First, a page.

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Market Currents – 4/11/23

  • A Positive Q1. Volatility in the banking sector rose sharply in March following the collapse of three US regional banks.  The ensuing market turbulence was fortunately short-lived, powered by a rising sense of optimism that the Fed may be near the end of its year-long hiking cycle.  The S&P 500 index finished the month and the quarter higher.  Bond markets posted positive results as well.


  • Stress in Banking Sector. Financial distress at a California-based regional bank culminated in the second-largest bank failure in US history, and the largest since the ’07 – ’08 financial crisis.  Two other regional banks went into administration as well.  Outside the US, troubled lender Credit Suisse was bought out by its rival UBS in a deal brokered by the Swiss authorities.


  • Anatomy of the Collapse. Silicon Valley Bank and similar institutions catered to a niche clientele of venture capitalists and young tech start-ups.  Fueled by the explosive growth in Silicon Valley, the bank saw its assets quadrupling between 2018 and 2021.  SVB held an unusually large portion of customers’ deposits in long-dated Treasurys.  The value of the investment portfolio dropped as interest rate rose (bonds’ prices and rates have an inverse relationship).  A runoff in deposits forced the sale of securities and realizing the “paper losses” of the bonds.  Fears of a bank collapse led to bigger withdrawals to the tune of $42 billion in a single day, turning the panic into a reality.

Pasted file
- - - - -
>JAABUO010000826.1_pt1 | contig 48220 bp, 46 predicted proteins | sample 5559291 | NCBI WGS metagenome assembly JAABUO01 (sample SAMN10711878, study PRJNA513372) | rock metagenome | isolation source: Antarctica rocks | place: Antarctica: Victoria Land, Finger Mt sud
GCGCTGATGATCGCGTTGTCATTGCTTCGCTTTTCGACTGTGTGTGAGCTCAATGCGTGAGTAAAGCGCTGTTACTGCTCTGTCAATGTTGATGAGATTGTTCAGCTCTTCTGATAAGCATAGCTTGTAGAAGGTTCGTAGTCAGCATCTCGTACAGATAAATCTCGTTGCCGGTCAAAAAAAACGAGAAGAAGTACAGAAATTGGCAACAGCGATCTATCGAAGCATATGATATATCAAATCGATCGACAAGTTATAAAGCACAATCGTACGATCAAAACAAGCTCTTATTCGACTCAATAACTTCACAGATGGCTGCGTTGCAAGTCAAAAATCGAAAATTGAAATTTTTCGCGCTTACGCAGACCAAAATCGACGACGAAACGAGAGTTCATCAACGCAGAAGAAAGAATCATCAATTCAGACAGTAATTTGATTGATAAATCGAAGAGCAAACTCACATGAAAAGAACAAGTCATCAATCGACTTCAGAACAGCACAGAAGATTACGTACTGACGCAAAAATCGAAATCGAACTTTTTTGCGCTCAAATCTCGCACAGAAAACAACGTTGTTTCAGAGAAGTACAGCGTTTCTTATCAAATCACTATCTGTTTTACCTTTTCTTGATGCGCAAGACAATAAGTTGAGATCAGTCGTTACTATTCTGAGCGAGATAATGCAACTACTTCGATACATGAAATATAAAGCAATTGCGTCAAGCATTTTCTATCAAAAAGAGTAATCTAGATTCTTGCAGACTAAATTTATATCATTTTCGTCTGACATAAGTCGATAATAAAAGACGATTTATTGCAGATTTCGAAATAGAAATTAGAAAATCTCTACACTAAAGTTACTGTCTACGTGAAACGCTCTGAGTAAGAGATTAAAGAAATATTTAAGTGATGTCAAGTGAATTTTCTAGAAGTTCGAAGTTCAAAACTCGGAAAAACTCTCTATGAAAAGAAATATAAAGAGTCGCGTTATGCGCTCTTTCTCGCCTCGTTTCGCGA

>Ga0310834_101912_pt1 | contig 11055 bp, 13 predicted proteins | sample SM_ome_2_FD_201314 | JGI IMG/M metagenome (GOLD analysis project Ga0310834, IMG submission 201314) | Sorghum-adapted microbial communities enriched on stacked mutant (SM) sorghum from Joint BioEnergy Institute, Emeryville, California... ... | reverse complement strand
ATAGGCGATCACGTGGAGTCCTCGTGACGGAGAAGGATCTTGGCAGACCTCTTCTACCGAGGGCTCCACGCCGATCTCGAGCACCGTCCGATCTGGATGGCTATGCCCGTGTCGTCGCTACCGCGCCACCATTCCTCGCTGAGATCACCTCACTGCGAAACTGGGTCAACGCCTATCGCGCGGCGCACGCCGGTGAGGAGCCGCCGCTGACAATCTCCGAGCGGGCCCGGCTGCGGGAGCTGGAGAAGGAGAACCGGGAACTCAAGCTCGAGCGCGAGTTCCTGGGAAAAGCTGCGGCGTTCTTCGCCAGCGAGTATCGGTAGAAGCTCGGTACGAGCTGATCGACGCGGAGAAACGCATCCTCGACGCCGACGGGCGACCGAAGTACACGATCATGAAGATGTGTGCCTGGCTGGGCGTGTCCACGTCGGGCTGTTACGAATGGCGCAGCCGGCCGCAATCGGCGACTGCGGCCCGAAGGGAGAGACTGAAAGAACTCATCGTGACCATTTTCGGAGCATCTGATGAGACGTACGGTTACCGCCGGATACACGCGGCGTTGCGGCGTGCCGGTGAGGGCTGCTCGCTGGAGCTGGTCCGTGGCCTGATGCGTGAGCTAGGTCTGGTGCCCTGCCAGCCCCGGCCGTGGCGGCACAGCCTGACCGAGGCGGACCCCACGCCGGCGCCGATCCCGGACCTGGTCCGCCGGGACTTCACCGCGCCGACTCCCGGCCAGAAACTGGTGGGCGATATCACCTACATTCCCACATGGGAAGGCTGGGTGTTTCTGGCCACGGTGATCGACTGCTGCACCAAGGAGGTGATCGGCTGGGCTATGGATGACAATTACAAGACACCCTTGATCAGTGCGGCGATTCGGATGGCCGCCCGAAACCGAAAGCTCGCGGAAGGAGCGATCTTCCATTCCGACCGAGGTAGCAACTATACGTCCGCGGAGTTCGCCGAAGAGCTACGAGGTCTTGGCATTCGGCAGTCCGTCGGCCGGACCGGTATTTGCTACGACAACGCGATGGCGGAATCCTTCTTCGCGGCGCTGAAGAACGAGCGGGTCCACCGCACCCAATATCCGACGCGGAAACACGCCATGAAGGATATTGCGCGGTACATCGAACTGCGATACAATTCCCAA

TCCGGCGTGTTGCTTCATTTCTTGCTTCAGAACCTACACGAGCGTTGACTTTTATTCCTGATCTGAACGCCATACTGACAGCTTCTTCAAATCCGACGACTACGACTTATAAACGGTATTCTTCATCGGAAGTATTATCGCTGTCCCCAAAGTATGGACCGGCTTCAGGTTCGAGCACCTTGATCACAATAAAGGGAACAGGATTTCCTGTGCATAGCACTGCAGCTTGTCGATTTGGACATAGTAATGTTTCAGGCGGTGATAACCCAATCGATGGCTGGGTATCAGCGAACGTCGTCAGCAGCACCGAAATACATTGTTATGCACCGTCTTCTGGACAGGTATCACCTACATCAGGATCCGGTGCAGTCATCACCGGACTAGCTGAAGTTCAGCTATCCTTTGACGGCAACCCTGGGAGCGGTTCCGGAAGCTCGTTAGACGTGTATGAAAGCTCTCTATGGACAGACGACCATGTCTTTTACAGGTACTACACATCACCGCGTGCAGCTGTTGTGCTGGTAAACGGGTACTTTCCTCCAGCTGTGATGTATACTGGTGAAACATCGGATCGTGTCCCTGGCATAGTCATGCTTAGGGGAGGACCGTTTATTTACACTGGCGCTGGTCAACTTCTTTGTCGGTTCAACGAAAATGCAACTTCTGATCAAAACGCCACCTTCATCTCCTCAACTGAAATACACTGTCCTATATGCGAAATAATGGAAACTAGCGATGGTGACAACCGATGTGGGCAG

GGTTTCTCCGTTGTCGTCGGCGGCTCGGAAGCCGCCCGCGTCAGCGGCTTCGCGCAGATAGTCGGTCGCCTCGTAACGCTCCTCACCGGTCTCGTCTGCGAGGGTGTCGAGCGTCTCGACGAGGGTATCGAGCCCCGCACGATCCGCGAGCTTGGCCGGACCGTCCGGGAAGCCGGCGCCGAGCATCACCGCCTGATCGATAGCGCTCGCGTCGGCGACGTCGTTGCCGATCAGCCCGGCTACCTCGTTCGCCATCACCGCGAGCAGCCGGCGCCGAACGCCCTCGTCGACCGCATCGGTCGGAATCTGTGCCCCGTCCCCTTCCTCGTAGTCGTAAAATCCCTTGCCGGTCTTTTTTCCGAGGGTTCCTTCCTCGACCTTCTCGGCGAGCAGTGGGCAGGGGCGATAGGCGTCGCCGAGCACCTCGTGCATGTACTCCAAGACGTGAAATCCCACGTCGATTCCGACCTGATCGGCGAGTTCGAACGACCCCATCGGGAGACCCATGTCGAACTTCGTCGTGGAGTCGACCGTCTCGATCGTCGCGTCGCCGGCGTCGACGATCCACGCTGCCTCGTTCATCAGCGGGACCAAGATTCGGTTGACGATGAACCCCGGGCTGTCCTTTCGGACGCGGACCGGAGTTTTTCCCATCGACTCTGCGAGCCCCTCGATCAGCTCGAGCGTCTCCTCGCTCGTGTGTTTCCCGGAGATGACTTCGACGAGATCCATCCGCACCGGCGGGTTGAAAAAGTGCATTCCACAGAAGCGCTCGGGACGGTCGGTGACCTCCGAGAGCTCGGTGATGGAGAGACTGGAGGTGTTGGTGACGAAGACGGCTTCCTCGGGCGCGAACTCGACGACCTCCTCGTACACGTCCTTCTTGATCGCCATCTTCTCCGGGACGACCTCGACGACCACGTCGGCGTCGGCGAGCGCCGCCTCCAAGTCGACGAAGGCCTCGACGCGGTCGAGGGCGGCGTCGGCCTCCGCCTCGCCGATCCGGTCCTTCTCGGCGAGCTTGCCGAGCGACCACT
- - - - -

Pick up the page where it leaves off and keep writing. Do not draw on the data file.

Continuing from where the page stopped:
• Federal Reserve. The Federal Reserve raised rates by a total of 0.50% in the first quarter of 2023, and a total of 4.75% since the commencement of the tightening cycle in March 2022.  The effects of higher interest rates are felt across the economy, with interest-rate sensitive sectors like housing and autos the hardest hit.  As Covid-induced goods inflation continues to wane, the Fed views the tight labor market as inflation’s last stand.


  • Economic Resiliency. Real-time GDP tracking for the first quarter indicates a growth rate of 2.2% annualized, a reasonably strong number.  Despite the current momentum, market participants are anticipating a more uneven economic outlook for the months ahead.  Higher interest rates and tighter lending standards will restrict access to credit.  Manufacturing and services continue to fall.  On the other hand, the jobs market remains strong, and US consumers continue to spend.


  • Market Outlook. We believe the events leading up to the banking stress were largely isolated and contained, and are unlikely precursors to a cascading wave of bank failures like the market endured in ’08 – ’09.  However, it was a sign of yet another unintended consequence of the Federal Reserve’s aggressive rate hike campaign exerting a greater impact on the US economy.  For the rest of the year, the state of inflation and the accompanying Fed’s monetary policy, as well as the potential and severity of an economic and earnings recession, remain the primary focus.  We continue to monitor market developments, and will act accordingly, on clients’ behalf.